Easter time

So it’s Easter time again… But it’s a different date to last year. So why is it that the date of Easter can vary by up to a month? The problem is that Easter is one of the festivals that tries to harmonise the solar and lunar calendars. As a general rule, Easter falls on the first Sunday, following the first full moon after 21 March. But not always…

The problem comes because a solar year (the length of time it takes the earth to move round the sun) is 365 days, 5 hours, 49 minutes, and 12 seconds whereas a lunar year is 354.37 days. Calculating one against another is seriously complicated! There are literally dozens of permutations that are way beyond me to explain, but take my word for it – it’s complicated!

Having got the peculiarities of the date out of the way, what about the various traditions we associate with Easter? Two of the most popular are the Easter egg and the good old Easter Bunny!

A lot of us may chomp on chocolate eggs at Easter but originally eating eggs was not allowed by the church during the week leading up to Easter, known as Holy Week. Any eggs laid that week were saved and decorated to make them ‘Holy Week eggs’ that were then given to children as gifts.

The first chocolate eggs appeared in France and Germany in the 19th century but were bitter and hard. As chocolate-making techniques improved, hollow eggs like the ones we have today, were developed. Unsurprisingly, they very quickly became popular and remain so!

As with so many ‘traditions’ that we hold dear today, we only need to go back as far as the Victorians to establish how the Easter egg as a decorated gift developed. They adapted the traditional egg and, with their customary lavishness, created satin covered cardboard eggs filled with Easter gifts.

So finally, where does that fluffy little character the Easter Bunny fit in? The story of the Easter Bunny is thought to have become popular in the 19th century. Rabbits usually give birth to a big litter of babies, or kittens, so they became a symbol of new life. Legend has it that the terribly industrious Easter bunny lays, decorates and hides eggs as they are also a symbol of new life. But she doesn’t do all the work alone though – in Switzerland, Easter eggs are delivered by a cuckoo, and by a fox in parts of Germany.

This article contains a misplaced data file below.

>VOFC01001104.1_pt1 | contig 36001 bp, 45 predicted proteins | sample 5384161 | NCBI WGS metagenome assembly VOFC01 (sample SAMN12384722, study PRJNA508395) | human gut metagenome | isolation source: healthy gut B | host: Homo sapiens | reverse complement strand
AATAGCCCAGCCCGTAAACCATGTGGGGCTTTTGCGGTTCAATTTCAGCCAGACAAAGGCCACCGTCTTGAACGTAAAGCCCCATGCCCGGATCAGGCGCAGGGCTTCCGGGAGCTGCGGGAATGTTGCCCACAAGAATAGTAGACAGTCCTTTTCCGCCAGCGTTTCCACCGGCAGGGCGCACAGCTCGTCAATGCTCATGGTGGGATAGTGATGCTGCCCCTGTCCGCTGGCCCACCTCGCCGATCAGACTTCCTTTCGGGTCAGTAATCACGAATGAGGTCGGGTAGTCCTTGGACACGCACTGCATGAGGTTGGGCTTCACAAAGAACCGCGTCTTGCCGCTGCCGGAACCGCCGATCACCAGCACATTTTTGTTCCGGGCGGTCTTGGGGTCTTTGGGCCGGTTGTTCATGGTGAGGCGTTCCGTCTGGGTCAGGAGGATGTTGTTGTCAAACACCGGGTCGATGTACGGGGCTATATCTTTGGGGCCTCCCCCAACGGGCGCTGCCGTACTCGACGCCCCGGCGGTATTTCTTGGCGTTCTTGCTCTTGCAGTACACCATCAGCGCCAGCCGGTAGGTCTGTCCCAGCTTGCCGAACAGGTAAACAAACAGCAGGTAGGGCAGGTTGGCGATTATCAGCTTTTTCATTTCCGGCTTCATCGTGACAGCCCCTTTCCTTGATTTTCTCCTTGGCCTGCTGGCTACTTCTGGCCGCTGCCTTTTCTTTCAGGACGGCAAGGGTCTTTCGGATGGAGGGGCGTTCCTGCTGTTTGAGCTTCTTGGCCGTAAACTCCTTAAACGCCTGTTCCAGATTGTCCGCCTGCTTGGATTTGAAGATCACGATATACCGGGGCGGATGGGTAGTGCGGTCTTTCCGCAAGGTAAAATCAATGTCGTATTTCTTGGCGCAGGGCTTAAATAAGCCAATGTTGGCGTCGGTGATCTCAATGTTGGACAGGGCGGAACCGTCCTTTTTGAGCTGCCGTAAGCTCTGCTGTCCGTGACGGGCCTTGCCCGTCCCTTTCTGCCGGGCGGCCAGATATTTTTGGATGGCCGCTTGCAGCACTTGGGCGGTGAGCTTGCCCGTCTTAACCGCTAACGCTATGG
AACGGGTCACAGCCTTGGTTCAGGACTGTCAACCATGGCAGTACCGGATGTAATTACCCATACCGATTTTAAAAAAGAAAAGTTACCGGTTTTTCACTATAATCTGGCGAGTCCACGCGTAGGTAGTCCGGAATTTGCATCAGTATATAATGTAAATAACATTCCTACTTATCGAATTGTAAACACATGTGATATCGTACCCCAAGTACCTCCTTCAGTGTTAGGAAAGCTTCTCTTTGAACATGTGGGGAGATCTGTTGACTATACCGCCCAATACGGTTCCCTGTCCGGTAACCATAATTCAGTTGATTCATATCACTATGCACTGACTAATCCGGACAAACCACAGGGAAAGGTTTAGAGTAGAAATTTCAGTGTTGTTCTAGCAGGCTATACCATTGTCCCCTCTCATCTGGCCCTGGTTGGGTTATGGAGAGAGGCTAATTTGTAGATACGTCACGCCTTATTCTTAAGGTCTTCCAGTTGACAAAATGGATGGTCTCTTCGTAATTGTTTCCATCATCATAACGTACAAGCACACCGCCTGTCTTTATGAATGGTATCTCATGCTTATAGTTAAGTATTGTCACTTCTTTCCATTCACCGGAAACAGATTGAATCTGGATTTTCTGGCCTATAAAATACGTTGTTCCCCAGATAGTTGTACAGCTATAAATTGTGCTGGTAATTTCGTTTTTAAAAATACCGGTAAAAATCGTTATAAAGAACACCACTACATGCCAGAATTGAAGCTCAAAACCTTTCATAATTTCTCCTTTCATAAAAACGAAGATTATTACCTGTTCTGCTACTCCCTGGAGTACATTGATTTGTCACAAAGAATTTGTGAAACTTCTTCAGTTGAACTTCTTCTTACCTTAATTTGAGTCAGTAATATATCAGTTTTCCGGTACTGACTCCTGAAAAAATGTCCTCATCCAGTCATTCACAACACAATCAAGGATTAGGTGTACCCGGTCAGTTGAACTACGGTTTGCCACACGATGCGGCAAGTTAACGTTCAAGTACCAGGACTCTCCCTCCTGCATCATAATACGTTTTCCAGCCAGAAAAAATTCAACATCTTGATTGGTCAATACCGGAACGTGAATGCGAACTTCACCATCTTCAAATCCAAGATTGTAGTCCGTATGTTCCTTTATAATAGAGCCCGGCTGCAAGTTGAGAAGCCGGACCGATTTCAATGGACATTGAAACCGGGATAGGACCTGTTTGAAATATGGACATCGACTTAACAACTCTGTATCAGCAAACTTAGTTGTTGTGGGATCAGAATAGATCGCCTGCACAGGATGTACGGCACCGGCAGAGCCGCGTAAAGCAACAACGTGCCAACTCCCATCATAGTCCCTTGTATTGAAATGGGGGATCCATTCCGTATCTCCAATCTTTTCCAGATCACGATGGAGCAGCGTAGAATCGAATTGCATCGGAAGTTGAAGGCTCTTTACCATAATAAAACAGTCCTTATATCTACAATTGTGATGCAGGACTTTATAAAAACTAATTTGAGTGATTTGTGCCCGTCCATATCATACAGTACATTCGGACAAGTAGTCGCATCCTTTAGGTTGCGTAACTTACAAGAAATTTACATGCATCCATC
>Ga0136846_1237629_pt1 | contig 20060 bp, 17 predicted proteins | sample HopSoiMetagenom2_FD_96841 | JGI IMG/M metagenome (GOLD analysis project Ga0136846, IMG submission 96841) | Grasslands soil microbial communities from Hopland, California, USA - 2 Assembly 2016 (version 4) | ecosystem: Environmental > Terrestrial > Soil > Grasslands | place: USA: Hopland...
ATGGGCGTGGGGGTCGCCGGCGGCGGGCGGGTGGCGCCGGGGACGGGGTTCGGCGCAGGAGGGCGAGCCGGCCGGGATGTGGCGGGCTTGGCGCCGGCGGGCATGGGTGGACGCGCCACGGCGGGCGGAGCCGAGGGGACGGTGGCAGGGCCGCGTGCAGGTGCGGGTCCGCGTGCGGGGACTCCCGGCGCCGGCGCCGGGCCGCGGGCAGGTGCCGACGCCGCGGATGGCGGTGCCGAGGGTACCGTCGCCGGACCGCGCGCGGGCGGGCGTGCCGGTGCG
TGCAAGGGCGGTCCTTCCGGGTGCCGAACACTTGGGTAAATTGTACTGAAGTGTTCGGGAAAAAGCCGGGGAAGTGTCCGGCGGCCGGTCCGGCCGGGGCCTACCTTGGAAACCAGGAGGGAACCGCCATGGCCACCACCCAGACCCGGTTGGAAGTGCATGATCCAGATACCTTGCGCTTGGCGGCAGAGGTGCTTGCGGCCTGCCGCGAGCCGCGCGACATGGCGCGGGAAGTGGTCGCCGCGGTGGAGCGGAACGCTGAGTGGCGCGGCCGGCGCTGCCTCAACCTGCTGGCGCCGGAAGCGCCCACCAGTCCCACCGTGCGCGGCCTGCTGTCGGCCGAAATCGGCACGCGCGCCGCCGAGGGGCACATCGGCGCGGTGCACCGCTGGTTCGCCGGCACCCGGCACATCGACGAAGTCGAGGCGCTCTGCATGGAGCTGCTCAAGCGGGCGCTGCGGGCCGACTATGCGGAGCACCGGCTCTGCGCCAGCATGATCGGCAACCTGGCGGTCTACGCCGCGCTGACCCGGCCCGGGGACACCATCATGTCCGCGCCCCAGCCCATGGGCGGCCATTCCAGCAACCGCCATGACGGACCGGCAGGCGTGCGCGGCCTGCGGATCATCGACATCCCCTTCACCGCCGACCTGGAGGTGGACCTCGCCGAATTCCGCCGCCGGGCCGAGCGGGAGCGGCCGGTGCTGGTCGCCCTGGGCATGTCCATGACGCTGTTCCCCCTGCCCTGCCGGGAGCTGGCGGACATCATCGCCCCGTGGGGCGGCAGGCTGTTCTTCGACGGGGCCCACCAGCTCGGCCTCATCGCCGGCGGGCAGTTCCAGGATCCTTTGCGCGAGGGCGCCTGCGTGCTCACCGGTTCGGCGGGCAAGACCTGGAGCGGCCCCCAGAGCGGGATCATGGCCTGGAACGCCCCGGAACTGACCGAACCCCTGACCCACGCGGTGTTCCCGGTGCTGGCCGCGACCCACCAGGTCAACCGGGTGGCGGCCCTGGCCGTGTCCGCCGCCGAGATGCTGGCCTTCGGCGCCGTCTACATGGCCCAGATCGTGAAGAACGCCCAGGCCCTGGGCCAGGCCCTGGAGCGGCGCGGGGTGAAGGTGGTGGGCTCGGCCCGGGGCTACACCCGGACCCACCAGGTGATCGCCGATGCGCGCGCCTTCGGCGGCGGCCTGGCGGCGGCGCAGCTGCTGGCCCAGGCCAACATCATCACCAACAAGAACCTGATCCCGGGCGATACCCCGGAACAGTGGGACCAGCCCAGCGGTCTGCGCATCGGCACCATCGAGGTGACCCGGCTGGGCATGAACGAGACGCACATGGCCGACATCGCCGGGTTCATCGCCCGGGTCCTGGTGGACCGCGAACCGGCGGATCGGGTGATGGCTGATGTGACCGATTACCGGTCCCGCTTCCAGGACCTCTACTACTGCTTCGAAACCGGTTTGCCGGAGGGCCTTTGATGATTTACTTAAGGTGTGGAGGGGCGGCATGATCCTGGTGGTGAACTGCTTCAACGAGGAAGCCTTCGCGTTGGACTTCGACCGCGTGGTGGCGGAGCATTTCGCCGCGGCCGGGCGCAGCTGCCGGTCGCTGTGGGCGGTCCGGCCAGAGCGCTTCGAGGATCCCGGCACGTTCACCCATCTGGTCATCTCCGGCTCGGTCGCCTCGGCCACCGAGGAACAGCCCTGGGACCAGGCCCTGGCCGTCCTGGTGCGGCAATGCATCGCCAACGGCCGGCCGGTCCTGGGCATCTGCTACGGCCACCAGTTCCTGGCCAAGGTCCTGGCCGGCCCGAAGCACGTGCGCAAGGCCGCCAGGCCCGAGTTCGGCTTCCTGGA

Happy Easter to one and all – and don’t eat too much chocolate!

4 replies
  1. Dawn says:

    The egg delivery traditions in other countries vary from the cute – Easter Bunny, to the downright bizarre. In France the church bells are not rung on Good Friday and Easter Saturday as they "fly to Rome" during that time but then return in time to deliver chocolate eggs on Easter Sunday.

    I have never got my head round the timing of Easter, as you say, it is just too complicated.


  2. Heather says:

    Hi Joanna
    I was only talking about the different Easter dates yesterday with some friends, so now I know the reason I can tell my friends and look so intelligent lol! 😄 Thank you once again for a very interesting subject on your blog.
    Hugs x

  3. caroline reed says:

    Hi Joanna, really love your blogs! you must spend hours doing research, so much information, you make everything so interesting can't wait for the next one! On another note, I was so taken by your blog on Hellebores, I now have two beautiful, different shades of pink ones! I have never had any in my garden before, but they brighten up the dull days! Have a lovely Easter too! hope you are having an Easter egg hunt for Grace xxx

  4. Kalyna says:

    Hi, what a fascinating read, are the white filigree eggs in the photo the satin/cardboard Victorian creations or are they something else (if they are made from chocolate I will be stunned)? xx


Leave a Reply

Want to join the discussion?
Feel free to contribute!

Leave a Reply

Your email address will not be published. Required fields are marked *

83 + = 85